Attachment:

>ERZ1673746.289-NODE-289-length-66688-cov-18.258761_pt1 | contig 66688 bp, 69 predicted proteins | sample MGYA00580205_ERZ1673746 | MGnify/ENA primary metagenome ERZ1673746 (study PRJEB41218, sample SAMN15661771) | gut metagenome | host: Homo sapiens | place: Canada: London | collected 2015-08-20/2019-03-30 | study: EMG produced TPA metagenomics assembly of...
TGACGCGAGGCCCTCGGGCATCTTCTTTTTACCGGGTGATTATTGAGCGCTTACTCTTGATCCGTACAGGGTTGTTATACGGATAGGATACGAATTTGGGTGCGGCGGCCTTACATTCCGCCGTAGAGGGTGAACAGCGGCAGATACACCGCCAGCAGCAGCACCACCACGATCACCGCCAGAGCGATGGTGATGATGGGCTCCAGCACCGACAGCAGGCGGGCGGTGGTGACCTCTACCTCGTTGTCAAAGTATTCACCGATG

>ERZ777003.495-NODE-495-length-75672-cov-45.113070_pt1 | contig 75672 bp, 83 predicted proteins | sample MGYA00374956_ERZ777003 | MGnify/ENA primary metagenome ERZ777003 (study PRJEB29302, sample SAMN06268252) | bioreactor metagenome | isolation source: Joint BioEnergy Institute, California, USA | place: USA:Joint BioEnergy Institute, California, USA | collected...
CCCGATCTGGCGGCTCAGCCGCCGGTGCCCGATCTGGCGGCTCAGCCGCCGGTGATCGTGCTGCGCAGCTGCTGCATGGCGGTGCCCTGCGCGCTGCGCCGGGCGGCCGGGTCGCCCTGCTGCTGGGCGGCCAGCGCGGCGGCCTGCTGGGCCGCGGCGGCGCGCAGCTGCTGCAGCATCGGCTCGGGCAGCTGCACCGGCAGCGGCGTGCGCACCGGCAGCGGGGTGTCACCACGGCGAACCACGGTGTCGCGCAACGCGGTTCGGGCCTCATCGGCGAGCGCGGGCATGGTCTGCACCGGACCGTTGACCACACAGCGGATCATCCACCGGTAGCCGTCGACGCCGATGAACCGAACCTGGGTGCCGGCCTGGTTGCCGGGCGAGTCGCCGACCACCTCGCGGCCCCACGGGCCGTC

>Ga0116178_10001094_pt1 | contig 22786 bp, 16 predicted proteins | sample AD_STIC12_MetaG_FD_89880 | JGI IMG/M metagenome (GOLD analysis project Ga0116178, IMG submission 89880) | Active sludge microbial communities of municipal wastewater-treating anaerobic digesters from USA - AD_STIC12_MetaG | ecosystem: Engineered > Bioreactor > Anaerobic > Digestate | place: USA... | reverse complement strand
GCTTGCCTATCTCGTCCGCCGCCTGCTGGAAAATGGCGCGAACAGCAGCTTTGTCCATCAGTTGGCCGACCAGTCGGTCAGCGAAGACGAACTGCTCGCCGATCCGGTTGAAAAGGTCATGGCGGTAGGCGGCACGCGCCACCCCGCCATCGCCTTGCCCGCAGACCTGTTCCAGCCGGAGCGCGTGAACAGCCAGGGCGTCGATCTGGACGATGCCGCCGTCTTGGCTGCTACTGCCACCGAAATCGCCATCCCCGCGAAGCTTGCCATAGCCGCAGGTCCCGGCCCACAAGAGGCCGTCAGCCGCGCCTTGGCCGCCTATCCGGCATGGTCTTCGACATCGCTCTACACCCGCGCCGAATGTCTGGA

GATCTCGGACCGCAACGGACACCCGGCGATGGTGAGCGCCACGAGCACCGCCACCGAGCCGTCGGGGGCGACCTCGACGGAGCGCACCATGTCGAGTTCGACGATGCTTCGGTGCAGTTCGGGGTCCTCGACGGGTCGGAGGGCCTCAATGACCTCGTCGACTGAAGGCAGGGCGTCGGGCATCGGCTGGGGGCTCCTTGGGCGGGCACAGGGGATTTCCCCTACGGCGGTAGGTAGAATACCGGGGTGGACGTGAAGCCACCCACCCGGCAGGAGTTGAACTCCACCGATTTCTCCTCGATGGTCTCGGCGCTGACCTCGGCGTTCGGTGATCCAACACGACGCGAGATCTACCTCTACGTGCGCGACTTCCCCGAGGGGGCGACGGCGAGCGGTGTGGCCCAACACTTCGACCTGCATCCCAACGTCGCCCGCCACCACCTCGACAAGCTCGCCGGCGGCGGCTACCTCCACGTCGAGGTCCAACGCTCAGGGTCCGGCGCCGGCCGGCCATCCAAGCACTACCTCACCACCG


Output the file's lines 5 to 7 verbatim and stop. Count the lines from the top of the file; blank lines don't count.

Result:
>Ga0116178_10001094_pt1 | contig 22786 bp, 16 predicted proteins | sample AD_STIC12_MetaG_FD_89880 | JGI IMG/M metagenome (GOLD analysis project Ga0116178, IMG submission 89880) | Active sludge microbial communities of municipal wastewater-treating anaerobic digesters from USA - AD_STIC12_MetaG | ecosystem: Engineered > Bioreactor > Anaerobic > Digestate | place: USA... | reverse complement strand
GCTTGCCTATCTCGTCCGCCGCCTGCTGGAAAATGGCGCGAACAGCAGCTTTGTCCATCAGTTGGCCGACCAGTCGGTCAGCGAAGACGAACTGCTCGCCGATCCGGTTGAAAAGGTCATGGCGGTAGGCGGCACGCGCCACCCCGCCATCGCCTTGCCCGCAGACCTGTTCCAGCCGGAGCGCGTGAACAGCCAGGGCGTCGATCTGGACGATGCCGCCGTCTTGGCTGCTACTGCCACCGAAATCGCCATCCCCGCGAAGCTTGCCATAGCCGCAGGTCCCGGCCCACAAGAGGCCGTCAGCCGCGCCTTGGCCGCCTATCCGGCATGGTCTTCGACATCGCTCTACACCCGCGCCGAATGTCTGGA

GATCTCGGACCGCAACGGACACCCGGCGATGGTGAGCGCCACGAGCACCGCCACCGAGCCGTCGGGGGCGACCTCGACGGAGCGCACCATGTCGAGTTCGACGATGCTTCGGTGCAGTTCGGGGTCCTCGACGGGTCGGAGGGCCTCAATGACCTCGTCGACTGAAGGCAGGGCGTCGGGCATCGGCTGGGGGCTCCTTGGGCGGGCACAGGGGATTTCCCCTACGGCGGTAGGTAGAATACCGGGGTGGACGTGAAGCCACCCACCCGGCAGGAGTTGAACTCCACCGATTTCTCCTCGATGGTCTCGGCGCTGACCTCGGCGTTCGGTGATCCAACACGACGCGAGATCTACCTCTACGTGCGCGACTTCCCCGAGGGGGCGACGGCGAGCGGTGTGGCCCAACACTTCGACCTGCATCCCAACGTCGCCCGCCACCACCTCGACAAGCTCGCCGGCGGCGGCTACCTCCACGTCGAGGTCCAACGCTCAGGGTCCGGCGCCGGCCGGCCATCCAAGCACTACCTCACCACCG